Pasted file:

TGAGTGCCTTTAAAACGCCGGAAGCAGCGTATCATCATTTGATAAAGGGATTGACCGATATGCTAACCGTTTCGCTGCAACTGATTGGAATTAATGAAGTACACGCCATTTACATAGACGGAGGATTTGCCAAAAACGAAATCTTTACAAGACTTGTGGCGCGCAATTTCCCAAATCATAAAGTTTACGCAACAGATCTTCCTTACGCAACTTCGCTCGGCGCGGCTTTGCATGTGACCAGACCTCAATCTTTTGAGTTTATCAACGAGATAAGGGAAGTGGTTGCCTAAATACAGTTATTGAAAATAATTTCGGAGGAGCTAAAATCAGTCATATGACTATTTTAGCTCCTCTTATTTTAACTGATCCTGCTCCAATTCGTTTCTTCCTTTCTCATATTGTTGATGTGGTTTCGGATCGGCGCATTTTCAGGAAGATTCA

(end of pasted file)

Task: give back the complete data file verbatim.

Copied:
TGAGTGCCTTTAAAACGCCGGAAGCAGCGTATCATCATTTGATAAAGGGATTGACCGATATGCTAACCGTTTCGCTGCAACTGATTGGAATTAATGAAGTACACGCCATTTACATAGACGGAGGATTTGCCAAAAACGAAATCTTTACAAGACTTGTGGCGCGCAATTTCCCAAATCATAAAGTTTACGCAACAGATCTTCCTTACGCAACTTCGCTCGGCGCGGCTTTGCATGTGACCAGACCTCAATCTTTTGAGTTTATCAACGAGATAAGGGAAGTGGTTGCCTAAATACAGTTATTGAAAATAATTTCGGAGGAGCTAAAATCAGTCATATGACTATTTTAGCTCCTCTTATTTTAACTGATCCTGCTCCAATTCGTTTCTTCCTTTCTCATATTGTTGATGTGGTTTCGGATCGGCGCATTTTCAGGAAGATTCA